The new legislation discussed above holds VA accountable for improving access for rural veterans through CBOCs and other access points by requiring VA to develop and implement a plan for improving veterans’ access to care in rural areas.  The May 2004 Secretary’s CARES decision identified 156 priority CBOCs and new sites of care nationwide.  The VA Secretary is also required to develop a plan for meeting the long-term and mental health care needs of rural veterans.  We urge Congress to include specific funding in fiscal year 2008 to address at least some of these needs in rural areas without eroding VA’s Medical Services appropriation. 

Workforce

Health worker shortages and recruitment and retention of health-care personnel are a key challenge to rural veterans’ access to VA care and to the quality of that care.  The Future of Rural Health report (National Academy of Science, Institute of Medicine, Committee on the Future of Rural Health Care, 2005) recommended that the federal government initiate a renewed, vigorous, and comprehensive effort to enhance the supply of health care professionals working in rural areas.  To this end, VA’s deeper involvement in health professions education of future rural clinical providers seems essential in improving these situations in VA facilities as well as in the private sector.  Through VA’s existing partnerships with 103 schools of medicine, almost 28,000 medical residents and 16,000 medical students receive some of their training in VA facilities each year.  In addition, more than 32,000 associated health science students from 1,000 schools—including future nurses, pharmacists, dentists, audiologists, social workers, psychologists, physical therapists, optometrists, respiratory therapists, physician assistants and nurse practitioners, receive training in VA facilities.  These relationships of VA facilities to health professions schools should be put to work in aiding rural VA facilities with their personnel needs.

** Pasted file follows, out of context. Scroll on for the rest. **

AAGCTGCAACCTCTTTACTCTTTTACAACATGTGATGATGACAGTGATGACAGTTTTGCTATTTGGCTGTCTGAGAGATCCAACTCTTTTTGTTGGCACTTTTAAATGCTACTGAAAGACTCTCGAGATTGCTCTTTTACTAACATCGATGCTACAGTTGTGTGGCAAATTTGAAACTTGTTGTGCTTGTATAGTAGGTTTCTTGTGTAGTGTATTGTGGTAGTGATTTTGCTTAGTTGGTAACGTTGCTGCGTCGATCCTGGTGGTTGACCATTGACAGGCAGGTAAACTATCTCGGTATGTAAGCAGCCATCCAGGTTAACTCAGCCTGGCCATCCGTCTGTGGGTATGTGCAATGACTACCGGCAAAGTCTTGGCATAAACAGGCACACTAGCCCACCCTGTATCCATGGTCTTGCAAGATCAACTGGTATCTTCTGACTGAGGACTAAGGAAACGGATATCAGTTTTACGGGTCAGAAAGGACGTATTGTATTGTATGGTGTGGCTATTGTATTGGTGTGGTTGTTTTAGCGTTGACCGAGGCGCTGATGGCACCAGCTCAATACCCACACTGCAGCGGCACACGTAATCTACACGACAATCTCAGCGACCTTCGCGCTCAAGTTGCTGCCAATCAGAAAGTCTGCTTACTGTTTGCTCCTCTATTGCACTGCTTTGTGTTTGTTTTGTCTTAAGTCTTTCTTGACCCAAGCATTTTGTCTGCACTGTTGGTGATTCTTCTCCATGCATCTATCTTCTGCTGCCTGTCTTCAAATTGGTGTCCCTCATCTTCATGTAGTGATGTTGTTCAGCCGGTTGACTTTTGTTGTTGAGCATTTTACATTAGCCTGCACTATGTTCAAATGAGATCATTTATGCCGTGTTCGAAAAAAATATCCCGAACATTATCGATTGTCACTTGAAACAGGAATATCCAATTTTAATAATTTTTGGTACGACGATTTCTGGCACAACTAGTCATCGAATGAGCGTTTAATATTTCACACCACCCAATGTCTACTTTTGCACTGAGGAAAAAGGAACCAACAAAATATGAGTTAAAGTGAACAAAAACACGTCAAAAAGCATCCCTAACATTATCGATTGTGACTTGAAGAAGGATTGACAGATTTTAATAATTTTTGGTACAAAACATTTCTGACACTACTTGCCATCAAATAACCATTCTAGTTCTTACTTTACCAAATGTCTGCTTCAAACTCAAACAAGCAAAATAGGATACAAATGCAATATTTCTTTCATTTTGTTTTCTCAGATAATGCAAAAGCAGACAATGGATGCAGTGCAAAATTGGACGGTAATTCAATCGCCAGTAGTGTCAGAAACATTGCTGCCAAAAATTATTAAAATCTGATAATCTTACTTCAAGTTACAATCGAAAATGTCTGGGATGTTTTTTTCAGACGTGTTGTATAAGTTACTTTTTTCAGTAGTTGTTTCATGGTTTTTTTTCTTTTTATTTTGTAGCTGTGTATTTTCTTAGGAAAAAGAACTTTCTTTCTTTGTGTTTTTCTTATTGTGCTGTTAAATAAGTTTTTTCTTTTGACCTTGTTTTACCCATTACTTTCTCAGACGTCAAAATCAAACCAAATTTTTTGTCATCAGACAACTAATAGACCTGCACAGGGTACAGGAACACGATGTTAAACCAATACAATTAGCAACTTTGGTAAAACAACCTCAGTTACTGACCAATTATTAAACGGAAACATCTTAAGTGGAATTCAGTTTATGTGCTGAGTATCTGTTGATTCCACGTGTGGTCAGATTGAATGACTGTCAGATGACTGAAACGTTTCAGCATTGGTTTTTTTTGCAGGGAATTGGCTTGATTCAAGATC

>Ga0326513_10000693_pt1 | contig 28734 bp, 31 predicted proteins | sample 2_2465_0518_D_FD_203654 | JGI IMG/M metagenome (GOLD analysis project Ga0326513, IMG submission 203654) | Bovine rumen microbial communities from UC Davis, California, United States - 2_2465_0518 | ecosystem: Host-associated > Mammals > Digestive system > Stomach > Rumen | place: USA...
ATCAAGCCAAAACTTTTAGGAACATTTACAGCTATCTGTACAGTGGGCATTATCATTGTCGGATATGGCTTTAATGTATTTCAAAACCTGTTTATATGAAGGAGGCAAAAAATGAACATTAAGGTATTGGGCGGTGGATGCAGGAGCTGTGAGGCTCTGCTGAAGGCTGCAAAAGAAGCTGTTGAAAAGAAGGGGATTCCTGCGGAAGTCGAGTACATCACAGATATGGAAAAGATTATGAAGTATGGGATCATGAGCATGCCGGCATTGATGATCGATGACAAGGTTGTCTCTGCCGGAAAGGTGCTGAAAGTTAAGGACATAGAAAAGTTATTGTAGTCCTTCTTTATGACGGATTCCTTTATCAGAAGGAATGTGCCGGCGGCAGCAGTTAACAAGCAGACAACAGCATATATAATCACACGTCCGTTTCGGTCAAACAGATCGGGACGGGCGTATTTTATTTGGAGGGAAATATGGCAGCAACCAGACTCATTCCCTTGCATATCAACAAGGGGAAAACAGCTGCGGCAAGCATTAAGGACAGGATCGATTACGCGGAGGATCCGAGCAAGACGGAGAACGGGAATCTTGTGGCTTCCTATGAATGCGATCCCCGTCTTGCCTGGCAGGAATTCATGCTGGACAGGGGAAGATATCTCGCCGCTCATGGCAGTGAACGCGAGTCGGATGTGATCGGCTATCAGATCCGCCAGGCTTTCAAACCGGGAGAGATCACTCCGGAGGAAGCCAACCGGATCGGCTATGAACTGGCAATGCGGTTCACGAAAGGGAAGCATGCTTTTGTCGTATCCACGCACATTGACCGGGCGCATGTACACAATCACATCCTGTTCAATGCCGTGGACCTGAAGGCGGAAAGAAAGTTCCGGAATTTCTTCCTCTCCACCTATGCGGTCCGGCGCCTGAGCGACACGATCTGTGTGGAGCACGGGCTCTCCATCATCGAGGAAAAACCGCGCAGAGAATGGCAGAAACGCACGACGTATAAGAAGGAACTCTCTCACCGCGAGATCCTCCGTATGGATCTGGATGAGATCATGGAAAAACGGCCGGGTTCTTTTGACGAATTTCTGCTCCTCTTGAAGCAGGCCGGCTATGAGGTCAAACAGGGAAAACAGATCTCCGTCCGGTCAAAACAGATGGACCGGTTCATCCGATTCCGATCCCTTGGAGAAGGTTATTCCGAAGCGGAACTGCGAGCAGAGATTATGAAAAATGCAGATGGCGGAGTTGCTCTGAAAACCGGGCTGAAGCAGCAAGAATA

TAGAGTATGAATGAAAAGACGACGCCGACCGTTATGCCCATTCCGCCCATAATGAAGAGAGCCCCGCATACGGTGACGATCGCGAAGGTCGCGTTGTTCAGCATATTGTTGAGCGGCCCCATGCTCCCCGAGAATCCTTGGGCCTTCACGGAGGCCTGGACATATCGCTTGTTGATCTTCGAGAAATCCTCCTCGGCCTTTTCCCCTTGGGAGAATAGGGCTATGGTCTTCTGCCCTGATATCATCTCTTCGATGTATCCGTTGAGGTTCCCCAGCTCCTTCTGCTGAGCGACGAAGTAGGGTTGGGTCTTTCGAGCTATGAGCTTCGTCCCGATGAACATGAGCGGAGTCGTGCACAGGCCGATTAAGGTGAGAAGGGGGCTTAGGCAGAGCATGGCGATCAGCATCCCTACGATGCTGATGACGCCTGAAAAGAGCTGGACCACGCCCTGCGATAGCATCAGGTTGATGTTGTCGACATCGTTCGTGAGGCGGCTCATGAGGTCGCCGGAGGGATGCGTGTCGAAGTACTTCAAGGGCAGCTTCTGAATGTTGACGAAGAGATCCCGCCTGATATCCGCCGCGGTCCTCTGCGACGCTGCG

Beneficiary Travel Program

Another component of making sure that veterans get access to the care they need relates to the VA beneficiary travel program.  This program is intended by Congress to assist veterans in need of VA health care to gain access to that care.  As you are aware, the mileage reimbursement rate is currently fixed at eleven cents per mile, but actual reimbursement is limited by law with a $3.00 per trip deductible capped at $18.00 per month.  The mileage reimbursement rate has not been changed in almost 30 years, even though the VA Secretary is delegated authority by Congress to make rate changes when warranted.  The law also requires the Secretary to make periodic assessments of the need to authorize changes to that rate.  Unfortunately, no Secretary has acted to make those changes, despite the obvious need to update the rate of reimbursement to reflect rises in travel and transportation costs.